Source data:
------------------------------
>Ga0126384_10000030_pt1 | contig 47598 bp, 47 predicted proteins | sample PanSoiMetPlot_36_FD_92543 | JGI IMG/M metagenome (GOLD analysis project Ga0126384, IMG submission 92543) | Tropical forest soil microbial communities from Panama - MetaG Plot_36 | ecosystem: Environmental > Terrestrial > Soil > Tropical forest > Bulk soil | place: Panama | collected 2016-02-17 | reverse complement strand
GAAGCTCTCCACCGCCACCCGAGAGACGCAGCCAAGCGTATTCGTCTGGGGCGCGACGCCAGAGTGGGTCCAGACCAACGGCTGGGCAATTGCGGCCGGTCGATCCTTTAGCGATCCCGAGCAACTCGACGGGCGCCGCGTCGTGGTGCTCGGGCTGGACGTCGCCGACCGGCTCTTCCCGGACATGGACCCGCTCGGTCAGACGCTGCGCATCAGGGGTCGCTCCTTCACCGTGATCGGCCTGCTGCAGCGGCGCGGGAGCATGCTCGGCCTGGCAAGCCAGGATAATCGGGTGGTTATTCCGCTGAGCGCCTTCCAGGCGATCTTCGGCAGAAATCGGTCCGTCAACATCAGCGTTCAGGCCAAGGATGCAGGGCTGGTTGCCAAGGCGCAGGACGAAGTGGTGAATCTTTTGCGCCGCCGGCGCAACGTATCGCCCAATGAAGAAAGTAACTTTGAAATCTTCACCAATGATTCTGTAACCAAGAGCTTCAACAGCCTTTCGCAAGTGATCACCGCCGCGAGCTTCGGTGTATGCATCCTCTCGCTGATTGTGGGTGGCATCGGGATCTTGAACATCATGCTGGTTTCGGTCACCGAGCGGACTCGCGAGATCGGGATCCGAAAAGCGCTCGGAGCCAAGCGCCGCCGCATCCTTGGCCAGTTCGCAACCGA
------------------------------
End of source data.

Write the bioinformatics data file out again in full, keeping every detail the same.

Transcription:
>Ga0126384_10000030_pt1 | contig 47598 bp, 47 predicted proteins | sample PanSoiMetPlot_36_FD_92543 | JGI IMG/M metagenome (GOLD analysis project Ga0126384, IMG submission 92543) | Tropical forest soil microbial communities from Panama - MetaG Plot_36 | ecosystem: Environmental > Terrestrial > Soil > Tropical forest > Bulk soil | place: Panama | collected 2016-02-17 | reverse complement strand
GAAGCTCTCCACCGCCACCCGAGAGACGCAGCCAAGCGTATTCGTCTGGGGCGCGACGCCAGAGTGGGTCCAGACCAACGGCTGGGCAATTGCGGCCGGTCGATCCTTTAGCGATCCCGAGCAACTCGACGGGCGCCGCGTCGTGGTGCTCGGGCTGGACGTCGCCGACCGGCTCTTCCCGGACATGGACCCGCTCGGTCAGACGCTGCGCATCAGGGGTCGCTCCTTCACCGTGATCGGCCTGCTGCAGCGGCGCGGGAGCATGCTCGGCCTGGCAAGCCAGGATAATCGGGTGGTTATTCCGCTGAGCGCCTTCCAGGCGATCTTCGGCAGAAATCGGTCCGTCAACATCAGCGTTCAGGCCAAGGATGCAGGGCTGGTTGCCAAGGCGCAGGACGAAGTGGTGAATCTTTTGCGCCGCCGGCGCAACGTATCGCCCAATGAAGAAAGTAACTTTGAAATCTTCACCAATGATTCTGTAACCAAGAGCTTCAACAGCCTTTCGCAAGTGATCACCGCCGCGAGCTTCGGTGTATGCATCCTCTCGCTGATTGTGGGTGGCATCGGGATCTTGAACATCATGCTGGTTTCGGTCACCGAGCGGACTCGCGAGATCGGGATCCGAAAAGCGCTCGGAGCCAAGCGCCGCCGCATCCTTGGCCAGTTCGCAACCGA